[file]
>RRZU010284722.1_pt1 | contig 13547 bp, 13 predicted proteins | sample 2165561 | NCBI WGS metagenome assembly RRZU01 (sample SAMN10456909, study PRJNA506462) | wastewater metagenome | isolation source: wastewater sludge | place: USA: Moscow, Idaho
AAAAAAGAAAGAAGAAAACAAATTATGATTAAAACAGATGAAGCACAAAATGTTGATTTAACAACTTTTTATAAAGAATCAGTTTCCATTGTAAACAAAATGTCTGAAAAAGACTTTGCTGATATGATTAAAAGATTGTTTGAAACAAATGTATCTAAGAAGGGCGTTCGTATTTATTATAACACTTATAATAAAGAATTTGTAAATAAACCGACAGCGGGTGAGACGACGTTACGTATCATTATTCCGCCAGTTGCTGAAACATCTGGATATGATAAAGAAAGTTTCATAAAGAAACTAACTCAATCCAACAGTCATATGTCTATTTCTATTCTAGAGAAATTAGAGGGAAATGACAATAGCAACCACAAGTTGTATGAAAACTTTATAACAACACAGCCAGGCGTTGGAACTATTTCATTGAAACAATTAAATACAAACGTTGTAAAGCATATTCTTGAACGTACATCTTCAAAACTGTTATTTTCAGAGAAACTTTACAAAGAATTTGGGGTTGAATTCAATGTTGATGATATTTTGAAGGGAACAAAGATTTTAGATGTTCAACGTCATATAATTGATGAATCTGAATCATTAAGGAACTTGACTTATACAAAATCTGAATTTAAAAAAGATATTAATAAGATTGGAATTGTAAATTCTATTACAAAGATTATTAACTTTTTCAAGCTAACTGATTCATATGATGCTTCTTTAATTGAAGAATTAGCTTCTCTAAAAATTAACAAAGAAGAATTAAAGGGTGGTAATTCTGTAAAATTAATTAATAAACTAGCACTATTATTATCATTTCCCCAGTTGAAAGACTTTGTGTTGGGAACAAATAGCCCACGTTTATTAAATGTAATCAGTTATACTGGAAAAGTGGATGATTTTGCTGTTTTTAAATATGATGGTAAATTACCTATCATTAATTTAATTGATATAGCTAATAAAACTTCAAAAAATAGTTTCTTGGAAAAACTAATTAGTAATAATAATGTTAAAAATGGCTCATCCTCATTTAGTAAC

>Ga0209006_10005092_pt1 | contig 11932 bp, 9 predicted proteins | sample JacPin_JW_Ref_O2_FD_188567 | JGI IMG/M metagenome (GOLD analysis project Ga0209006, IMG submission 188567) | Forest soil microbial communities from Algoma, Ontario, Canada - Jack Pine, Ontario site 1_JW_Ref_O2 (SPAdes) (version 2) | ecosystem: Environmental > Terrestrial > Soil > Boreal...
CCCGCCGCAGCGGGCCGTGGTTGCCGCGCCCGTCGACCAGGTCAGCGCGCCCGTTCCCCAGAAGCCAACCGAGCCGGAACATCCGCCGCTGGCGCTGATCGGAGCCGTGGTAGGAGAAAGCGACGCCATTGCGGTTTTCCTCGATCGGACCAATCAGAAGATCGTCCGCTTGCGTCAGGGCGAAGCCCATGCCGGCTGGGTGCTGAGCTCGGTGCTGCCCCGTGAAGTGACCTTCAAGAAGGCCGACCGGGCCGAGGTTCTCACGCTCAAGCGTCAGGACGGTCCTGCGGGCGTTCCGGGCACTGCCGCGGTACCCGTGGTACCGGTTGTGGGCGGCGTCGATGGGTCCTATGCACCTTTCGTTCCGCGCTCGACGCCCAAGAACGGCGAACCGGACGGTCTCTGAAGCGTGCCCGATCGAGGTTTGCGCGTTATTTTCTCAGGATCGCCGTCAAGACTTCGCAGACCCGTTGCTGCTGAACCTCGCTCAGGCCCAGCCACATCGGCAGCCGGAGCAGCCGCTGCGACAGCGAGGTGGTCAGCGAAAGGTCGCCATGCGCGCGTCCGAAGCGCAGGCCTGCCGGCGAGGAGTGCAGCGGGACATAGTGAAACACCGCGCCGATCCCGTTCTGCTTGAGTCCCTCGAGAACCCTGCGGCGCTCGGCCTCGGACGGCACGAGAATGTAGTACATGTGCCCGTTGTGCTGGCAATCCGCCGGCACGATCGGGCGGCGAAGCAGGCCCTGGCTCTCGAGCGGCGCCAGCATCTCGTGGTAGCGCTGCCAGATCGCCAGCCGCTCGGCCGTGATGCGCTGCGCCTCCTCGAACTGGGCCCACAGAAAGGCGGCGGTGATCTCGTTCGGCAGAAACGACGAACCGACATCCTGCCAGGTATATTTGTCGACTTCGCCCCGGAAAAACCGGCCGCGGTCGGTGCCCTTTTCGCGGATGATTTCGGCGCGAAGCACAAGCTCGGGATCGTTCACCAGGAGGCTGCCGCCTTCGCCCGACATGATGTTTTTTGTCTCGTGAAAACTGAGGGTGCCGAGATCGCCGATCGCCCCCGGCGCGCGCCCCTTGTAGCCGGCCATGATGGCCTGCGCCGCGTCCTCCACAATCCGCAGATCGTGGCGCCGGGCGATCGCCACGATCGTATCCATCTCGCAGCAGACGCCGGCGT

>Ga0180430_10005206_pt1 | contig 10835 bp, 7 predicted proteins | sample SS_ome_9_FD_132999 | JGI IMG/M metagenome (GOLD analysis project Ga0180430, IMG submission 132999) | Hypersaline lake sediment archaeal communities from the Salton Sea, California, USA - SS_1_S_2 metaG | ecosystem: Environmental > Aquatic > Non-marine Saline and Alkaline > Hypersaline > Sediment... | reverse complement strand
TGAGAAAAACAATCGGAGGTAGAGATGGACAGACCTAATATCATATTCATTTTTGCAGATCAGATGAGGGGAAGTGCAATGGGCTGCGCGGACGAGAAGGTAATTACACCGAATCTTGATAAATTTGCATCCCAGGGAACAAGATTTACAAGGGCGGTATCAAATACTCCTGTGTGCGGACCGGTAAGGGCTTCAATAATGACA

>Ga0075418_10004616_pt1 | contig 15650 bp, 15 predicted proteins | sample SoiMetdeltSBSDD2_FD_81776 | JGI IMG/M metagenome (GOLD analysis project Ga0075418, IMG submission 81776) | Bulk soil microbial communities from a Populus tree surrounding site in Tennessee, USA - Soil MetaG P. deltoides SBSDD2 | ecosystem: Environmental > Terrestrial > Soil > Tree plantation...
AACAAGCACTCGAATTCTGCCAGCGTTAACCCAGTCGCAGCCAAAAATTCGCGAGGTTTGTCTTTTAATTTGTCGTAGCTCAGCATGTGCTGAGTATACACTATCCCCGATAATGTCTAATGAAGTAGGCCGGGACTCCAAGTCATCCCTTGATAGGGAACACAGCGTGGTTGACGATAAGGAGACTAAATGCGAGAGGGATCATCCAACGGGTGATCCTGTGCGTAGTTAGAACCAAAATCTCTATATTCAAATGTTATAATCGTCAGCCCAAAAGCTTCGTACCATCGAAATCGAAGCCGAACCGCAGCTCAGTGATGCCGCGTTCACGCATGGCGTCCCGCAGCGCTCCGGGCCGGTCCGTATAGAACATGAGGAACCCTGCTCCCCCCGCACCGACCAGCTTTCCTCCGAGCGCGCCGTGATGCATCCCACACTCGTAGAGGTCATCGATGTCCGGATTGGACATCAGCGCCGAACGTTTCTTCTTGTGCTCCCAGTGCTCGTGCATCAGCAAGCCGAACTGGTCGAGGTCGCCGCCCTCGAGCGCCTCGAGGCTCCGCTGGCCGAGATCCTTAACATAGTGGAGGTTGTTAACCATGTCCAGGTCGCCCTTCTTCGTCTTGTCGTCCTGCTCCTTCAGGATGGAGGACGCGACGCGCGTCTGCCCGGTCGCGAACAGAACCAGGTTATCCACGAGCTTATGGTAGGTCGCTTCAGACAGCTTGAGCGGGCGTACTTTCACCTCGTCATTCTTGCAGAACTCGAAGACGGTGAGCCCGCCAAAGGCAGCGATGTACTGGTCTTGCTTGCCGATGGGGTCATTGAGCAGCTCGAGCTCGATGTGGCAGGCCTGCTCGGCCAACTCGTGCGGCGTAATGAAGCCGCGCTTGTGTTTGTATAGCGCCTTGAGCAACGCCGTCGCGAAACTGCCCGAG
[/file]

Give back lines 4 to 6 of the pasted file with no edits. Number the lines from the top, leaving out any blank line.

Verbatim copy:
CCCGCCGCAGCGGGCCGTGGTTGCCGCGCCCGTCGACCAGGTCAGCGCGCCCGTTCCCCAGAAGCCAACCGAGCCGGAACATCCGCCGCTGGCGCTGATCGGAGCCGTGGTAGGAGAAAGCGACGCCATTGCGGTTTTCCTCGATCGGACCAATCAGAAGATCGTCCGCTTGCGTCAGGGCGAAGCCCATGCCGGCTGGGTGCTGAGCTCGGTGCTGCCCCGTGAAGTGACCTTCAAGAAGGCCGACCGGGCCGAGGTTCTCACGCTCAAGCGTCAGGACGGTCCTGCGGGCGTTCCGGGCACTGCCGCGGTACCCGTGGTACCGGTTGTGGGCGGCGTCGATGGGTCCTATGCACCTTTCGTTCCGCGCTCGACGCCCAAGAACGGCGAACCGGACGGTCTCTGAAGCGTGCCCGATCGAGGTTTGCGCGTTATTTTCTCAGGATCGCCGTCAAGACTTCGCAGACCCGTTGCTGCTGAACCTCGCTCAGGCCCAGCCACATCGGCAGCCGGAGCAGCCGCTGCGACAGCGAGGTGGTCAGCGAAAGGTCGCCATGCGCGCGTCCGAAGCGCAGGCCTGCCGGCGAGGAGTGCAGCGGGACATAGTGAAACACCGCGCCGATCCCGTTCTGCTTGAGTCCCTCGAGAACCCTGCGGCGCTCGGCCTCGGACGGCACGAGAATGTAGTACATGTGCCCGTTGTGCTGGCAATCCGCCGGCACGATCGGGCGGCGAAGCAGGCCCTGGCTCTCGAGCGGCGCCAGCATCTCGTGGTAGCGCTGCCAGATCGCCAGCCGCTCGGCCGTGATGCGCTGCGCCTCCTCGAACTGGGCCCACAGAAAGGCGGCGGTGATCTCGTTCGGCAGAAACGACGAACCGACATCCTGCCAGGTATATTTGTCGACTTCGCCCCGGAAAAACCGGCCGCGGTCGGTGCCCTTTTCGCGGATGATTTCGGCGCGAAGCACAAGCTCGGGATCGTTCACCAGGAGGCTGCCGCCTTCGCCCGACATGATGTTTTTTGTCTCGTGAAAACTGAGGGTGCCGAGATCGCCGATCGCCCCCGGCGCGCGCCCCTTGTAGCCGGCCATGATGGCCTGCGCCGCGTCCTCCACAATCCGCAGATCGTGGCGCCGGGCGATCGCCACGATCGTATCCATCTCGCAGCAGACGCCGGCGT

>Ga0180430_10005206_pt1 | contig 10835 bp, 7 predicted proteins | sample SS_ome_9_FD_132999 | JGI IMG/M metagenome (GOLD analysis project Ga0180430, IMG submission 132999) | Hypersaline lake sediment archaeal communities from the Salton Sea, California, USA - SS_1_S_2 metaG | ecosystem: Environmental > Aquatic > Non-marine Saline and Alkaline > Hypersaline > Sediment... | reverse complement strand
TGAGAAAAACAATCGGAGGTAGAGATGGACAGACCTAATATCATATTCATTTTTGCAGATCAGATGAGGGGAAGTGCAATGGGCTGCGCGGACGAGAAGGTAATTACACCGAATCTTGATAAATTTGCATCCCAGGGAACAAGATTTACAAGGGCGGTATCAAATACTCCTGTGTGCGGACCGGTAAGGGCTTCAATAATGACA